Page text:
Global FX, CNY Strength, NZD and GBP weakness to come
There will be no UK data releases today, but there are other reasons why GBP is expected to break lower. Next to the CHF, JPY, USD and NZD, we identified GBP as one of our preferred shorts in July,arguing that the combination of the BoE staying on the sidelines and inflation comfortably exceeding its 2% target will keep 10-year real yields near -2% for now. GBPUSD’s crucial support is at 1.2810, which we expect will break today. Sure, media reports of Brexit Secretary Davis proposing to soften the UK’s Brexit stance on the ECJ today is a positive factor, but this move does reveal a deep split within the government, leading to additional speculation concerning the political future of PM Theresa May. PM May has previously argued that leaving the jurisdiction of the ECJ would be essential to complete Brexit. It appears this position may no longer command a majority within the government.
The political tail risk in the UK seems to be rising ahead of the early October Tory party conference. The worst case outcome could lead towards new elections. This scenario would receive more support should the next few weeks see the successful launch of centre ground party ‘The Democrats’, leading to possible defections of centrist Labour and Tory MPs, which could lead the informal partnership of the Tories with the Northern Irish DUP to lose its majority within the Commons. Meanwhile, the Recruitment and Employment Confederation said an index of economic conditions has fallen to the lowest this year, with a greater proportion of survey respondents saying things are getting worse. It seems that the lack of clarity in respect of the UK’s post-Brexit position may start hitting investment plans. However, signs of declining investment are not only spotted within businesses. Take the prime London housing market as another indicator. Here, GBP weakness is no longer inspiring foreign buyers to come into the market. Brexit appears to be putting the UK economy into a relatively weaker position when comparing within G10. Moreover, the UK’s current account revision to 5.2% of GDP for 2015 suggests that foreign funding dependence may be a bigger issue than previously assumed. Obviously, the UK has entered Brexit at a time of relative weakness and vulnerability. We like GBP shorts even against an otherwise weak USD. EURGBP long is the best GBP bearish trade.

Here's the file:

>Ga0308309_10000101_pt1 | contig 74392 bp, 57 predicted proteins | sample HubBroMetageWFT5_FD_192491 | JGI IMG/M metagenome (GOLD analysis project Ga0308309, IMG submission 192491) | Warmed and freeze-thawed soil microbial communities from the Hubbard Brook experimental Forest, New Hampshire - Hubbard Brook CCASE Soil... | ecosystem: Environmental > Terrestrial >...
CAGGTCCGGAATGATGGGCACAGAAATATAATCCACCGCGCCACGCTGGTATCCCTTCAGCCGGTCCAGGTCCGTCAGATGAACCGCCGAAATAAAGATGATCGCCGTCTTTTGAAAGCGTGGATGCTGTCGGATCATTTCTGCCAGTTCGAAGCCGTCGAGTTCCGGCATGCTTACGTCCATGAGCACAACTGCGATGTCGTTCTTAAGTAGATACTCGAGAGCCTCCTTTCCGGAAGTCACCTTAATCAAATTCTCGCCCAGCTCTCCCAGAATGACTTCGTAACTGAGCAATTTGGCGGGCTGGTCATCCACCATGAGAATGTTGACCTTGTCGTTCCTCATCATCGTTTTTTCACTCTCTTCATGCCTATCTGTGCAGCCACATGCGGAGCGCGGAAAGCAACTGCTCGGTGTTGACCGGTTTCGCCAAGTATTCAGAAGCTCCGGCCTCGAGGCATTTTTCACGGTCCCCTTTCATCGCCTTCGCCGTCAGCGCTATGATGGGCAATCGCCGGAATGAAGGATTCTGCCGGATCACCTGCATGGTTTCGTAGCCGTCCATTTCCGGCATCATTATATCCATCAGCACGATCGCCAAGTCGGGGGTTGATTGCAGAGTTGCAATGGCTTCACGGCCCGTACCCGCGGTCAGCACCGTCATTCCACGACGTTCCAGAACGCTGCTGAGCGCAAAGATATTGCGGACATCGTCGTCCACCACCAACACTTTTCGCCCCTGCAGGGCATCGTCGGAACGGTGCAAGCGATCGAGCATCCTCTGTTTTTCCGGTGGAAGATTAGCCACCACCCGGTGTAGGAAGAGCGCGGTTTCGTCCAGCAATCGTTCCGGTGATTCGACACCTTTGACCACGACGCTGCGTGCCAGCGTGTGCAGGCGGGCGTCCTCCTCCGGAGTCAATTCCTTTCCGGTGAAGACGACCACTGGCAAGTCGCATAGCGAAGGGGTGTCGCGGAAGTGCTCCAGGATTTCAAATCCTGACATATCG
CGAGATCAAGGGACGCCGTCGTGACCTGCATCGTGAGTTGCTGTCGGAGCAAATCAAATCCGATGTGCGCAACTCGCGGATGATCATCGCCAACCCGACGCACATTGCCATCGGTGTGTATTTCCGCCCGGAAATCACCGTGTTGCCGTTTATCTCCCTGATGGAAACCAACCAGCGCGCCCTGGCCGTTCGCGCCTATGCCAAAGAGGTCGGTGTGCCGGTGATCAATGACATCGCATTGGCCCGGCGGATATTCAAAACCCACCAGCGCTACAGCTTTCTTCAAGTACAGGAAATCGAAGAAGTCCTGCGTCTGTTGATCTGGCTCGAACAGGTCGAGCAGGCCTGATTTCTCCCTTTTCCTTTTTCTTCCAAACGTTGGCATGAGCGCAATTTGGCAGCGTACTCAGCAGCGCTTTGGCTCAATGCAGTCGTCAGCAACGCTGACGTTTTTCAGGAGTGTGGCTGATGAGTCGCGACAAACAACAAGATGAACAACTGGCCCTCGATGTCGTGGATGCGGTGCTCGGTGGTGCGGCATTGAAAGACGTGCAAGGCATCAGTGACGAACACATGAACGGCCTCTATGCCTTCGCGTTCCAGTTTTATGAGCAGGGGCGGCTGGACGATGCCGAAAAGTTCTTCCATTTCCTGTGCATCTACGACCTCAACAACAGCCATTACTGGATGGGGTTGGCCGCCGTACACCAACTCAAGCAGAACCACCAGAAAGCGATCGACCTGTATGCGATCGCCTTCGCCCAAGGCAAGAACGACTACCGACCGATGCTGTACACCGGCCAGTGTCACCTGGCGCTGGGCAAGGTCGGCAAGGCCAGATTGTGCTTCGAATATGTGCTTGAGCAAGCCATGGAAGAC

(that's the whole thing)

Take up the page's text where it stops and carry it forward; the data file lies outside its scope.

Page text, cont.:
Despite our bullish risk attitude, we have turned NZD bearish arguing that New Zealand’s overleveraged economy is now rolling over. Overnight, the government trimmed economic growth and budget surplus forecasts a month before the country’s general election on 23 September. The appearance of populism could put the anti-immigration party ‘New Zealand First’ into a kingmaker’s position, suggesting its programme ‘to promote and protect the customs, traditions and values of all New Zealanders’ may be influencing government policies. Similar to the UK’s Brexit, New Zealand First’s influence on the government does not bode well for economic growth potential. Given the higher degree of NZD overvaluation, we expect the NZD to come under sustained selling pressure. NZDUSD should soon break the neckline (0.7225) of a ‘head& shoulder’ formation, targeting 0.7130 initially.
Despite the USD regaining some ground ahead of today’s speech by Draghi and Friday’s Jackson Hole Symposium, USDCNY has remained under selling pressure. The 3-year RMB-denominated sovereign bond auction drew good demand, following last auction attracting the strongest bidding on records going back to 2005. We expect the RMB to remain bid as China tries to attract foreign funds into the country via its Stock and Bond Connect programmes. Domestic liquidity conditions are tight, manifested by banks’aggregate excess reserve ratio falling to only 1%. The low reserve ratio could cause unwelcome volatility. There are choices for the PBoC. Either it helps the central bank’s foreign exchange purchase position to increase sharply, or the PBoC may have to inject a large amount of liquidity. We think the PBoC may opt for the first option and recent data suggests that it is on the right track. Overseas investors increased their China onshore bond holdings by RMB 62bn ($9.3 bn) in the second quarter after a reduction of RMB22bn in the first three months of this year.